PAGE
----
• Go Paleo and eat real food. It’s a no-grain, no-sugar, no-dairy way of eating and it’s great for skin! Everyone I know who has changed to a Paleo diet has commented on the improvement in their skin.

  • Get your food allergies and intolerances checked. Some methods I’ve tried and found useful are electro-dermal testing, Applied Kinesiology or Touch for Health, dowsing, and BIE – BioElectric Intolerance Elimination. Then you will actually know what is causing the problem.
  • You can also try an elimination diet. It’s more time- consuming but it’s free. You have to remove a food – and all versions of it! – from your diet for at least a week and monitor your reactions. After a week, you try eating a small amount and see what happens. If you react to gluten, you’ll probably feel terrible when you stop eating it. I did. That is your body detoxing the gluten!
  • If you go the medical route, be aware that scratch tests are not considered very effective. Allergies, intolerances and sensitivities are a spectrum. Where you are on that spectrum may not be recognized by a specific test. Dr. Braly favours blood tests.
  • Personally, even though I tested badly for wheat and cut it out, I didn’t clue in to the fact that I was gluten-sensitive until I read Dr. Braly’s book, Dangerous Grains, and saw my blood family’s health history in many of the medical conditions he lists that are related to gluten. So, if you go gluten-free, cut out all the cereal grains, not just wheat.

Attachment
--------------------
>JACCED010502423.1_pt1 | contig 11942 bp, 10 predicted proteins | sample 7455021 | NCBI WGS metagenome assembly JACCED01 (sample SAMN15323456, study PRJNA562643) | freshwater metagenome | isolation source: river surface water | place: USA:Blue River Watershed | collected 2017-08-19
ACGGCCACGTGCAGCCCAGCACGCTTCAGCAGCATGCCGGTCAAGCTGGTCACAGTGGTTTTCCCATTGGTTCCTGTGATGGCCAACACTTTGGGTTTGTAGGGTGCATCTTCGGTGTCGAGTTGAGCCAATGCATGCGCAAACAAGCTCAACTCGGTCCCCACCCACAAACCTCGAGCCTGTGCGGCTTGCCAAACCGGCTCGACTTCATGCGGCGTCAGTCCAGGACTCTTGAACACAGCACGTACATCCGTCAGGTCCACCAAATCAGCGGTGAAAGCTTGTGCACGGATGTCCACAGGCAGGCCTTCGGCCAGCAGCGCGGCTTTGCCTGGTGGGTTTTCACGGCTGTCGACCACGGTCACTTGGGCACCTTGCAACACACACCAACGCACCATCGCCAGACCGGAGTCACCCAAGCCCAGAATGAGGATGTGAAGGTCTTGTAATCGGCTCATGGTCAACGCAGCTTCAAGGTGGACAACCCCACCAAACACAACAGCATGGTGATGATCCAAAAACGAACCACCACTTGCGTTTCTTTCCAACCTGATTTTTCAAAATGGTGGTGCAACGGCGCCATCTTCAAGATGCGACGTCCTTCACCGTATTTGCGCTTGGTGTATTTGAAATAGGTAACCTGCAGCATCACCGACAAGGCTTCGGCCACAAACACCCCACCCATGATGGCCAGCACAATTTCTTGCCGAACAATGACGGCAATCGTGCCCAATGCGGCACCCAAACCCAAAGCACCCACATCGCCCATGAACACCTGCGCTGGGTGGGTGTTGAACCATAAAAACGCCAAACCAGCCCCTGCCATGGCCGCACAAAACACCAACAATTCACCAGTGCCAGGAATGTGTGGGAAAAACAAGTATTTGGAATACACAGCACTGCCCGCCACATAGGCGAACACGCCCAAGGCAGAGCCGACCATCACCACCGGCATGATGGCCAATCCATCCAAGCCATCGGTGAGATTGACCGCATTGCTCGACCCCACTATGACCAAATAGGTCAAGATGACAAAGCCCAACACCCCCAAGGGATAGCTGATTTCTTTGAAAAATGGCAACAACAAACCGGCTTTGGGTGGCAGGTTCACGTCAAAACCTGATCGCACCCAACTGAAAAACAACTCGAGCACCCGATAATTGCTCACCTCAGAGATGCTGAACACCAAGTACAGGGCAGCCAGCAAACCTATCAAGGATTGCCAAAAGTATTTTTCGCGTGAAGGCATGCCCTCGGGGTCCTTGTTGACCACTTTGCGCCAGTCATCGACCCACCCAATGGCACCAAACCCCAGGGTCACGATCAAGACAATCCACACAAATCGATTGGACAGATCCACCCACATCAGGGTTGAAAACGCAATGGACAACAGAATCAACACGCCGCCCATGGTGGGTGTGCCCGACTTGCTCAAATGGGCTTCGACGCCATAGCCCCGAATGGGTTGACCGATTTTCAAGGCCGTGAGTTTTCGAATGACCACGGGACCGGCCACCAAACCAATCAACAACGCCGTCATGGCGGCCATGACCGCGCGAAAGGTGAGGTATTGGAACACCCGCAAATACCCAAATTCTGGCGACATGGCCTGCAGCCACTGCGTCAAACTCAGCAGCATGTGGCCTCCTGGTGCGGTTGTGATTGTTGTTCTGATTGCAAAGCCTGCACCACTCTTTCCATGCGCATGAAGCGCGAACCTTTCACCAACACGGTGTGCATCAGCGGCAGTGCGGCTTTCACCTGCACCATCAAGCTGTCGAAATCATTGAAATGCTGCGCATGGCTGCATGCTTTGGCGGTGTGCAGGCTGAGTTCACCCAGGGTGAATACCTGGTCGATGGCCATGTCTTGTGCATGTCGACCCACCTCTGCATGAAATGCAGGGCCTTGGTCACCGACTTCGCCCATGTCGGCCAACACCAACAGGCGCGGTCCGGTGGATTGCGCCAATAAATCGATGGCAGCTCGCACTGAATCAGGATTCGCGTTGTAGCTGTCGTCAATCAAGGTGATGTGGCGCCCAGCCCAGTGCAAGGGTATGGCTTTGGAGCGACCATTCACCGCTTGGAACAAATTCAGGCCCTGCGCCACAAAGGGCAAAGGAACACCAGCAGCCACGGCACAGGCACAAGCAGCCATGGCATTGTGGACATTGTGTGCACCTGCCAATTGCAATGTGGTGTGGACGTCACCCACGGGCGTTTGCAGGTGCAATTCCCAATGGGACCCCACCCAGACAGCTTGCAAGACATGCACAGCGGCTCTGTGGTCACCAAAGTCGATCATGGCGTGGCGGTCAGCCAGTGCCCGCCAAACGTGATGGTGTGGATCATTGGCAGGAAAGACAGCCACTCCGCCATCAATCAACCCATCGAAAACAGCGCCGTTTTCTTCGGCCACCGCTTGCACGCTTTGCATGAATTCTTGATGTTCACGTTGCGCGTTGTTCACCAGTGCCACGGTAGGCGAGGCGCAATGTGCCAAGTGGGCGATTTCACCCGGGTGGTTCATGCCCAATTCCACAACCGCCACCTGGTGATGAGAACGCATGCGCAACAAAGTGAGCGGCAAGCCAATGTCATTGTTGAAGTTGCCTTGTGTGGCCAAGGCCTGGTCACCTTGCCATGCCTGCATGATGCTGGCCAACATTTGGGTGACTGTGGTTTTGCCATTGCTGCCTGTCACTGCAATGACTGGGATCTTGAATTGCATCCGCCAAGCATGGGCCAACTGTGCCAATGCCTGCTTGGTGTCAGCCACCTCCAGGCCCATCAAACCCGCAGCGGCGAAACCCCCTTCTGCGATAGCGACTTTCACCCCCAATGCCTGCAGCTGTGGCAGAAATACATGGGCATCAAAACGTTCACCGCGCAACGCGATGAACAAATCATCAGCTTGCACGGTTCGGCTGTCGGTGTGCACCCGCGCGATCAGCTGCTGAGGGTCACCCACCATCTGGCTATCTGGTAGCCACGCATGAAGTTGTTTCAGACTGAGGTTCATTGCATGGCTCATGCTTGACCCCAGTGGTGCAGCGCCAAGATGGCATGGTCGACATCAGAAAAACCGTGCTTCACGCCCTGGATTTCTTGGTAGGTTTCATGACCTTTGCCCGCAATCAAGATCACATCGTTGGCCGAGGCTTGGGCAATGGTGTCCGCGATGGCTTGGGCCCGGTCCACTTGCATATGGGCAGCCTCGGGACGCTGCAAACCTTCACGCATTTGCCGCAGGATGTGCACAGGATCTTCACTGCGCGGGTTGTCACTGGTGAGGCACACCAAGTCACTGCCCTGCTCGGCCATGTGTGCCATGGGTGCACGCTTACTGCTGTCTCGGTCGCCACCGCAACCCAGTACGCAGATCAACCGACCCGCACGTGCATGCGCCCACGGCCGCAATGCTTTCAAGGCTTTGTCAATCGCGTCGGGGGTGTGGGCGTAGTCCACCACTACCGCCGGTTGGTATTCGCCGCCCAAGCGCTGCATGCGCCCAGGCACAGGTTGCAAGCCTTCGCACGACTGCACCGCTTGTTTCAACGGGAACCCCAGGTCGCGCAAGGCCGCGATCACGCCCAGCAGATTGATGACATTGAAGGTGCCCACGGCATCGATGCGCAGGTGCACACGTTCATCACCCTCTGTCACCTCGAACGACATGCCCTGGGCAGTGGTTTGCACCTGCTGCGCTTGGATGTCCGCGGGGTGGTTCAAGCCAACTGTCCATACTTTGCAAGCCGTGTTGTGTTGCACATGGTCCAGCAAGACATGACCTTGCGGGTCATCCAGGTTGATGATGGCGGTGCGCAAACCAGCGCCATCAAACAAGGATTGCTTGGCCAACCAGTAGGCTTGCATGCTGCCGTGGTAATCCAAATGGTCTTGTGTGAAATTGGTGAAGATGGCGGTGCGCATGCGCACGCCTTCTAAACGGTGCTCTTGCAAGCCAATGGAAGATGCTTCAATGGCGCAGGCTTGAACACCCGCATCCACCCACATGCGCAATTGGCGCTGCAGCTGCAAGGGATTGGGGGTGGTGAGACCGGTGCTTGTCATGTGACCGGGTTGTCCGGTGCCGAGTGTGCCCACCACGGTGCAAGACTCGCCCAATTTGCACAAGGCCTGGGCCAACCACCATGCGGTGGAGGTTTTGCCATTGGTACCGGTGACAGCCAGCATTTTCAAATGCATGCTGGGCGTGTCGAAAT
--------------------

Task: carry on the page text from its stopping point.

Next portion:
• Avoid problem food(s) 100% - especially if it’s gluten. Gluten contributes to leaky gut syndrome and that can take months to heal properly. When your gut is damaged by gluten, chemicals and drugs, and you keep putting them into your body, your villi (lining of the intestines) will never heal. That means you’ll have fecal particles floating around in your bloodstream AND you won’t absorb nutrients properly – which will definitely affect your skin.

Home Remedy for Eczema #5
Mums - breastfeed your baby

This is a home remedy for eczema to help you keep your child from developing the condition.

The University of Maryland says that: “Infants and young children are most affected [by eczema] (about 65% of cases occur before age 1, and about 90% occur before age 5).”

However, if you breastfeed your baby for at least 4 months and don’t give him or her any other foods during that time, your child is far less likely to get eczema. Apparently, this is especially true if you don’t consume any dairy products from cow’s milk during that time.

You’ll find more information about how to protect yourself and your loved ones from eczema in the next article…

Related Articles

Natural moisturizers to soothe itchy, troubled skin. 9 effective topical home remedies for eczema.

Find more articles on our Site Map and Articles List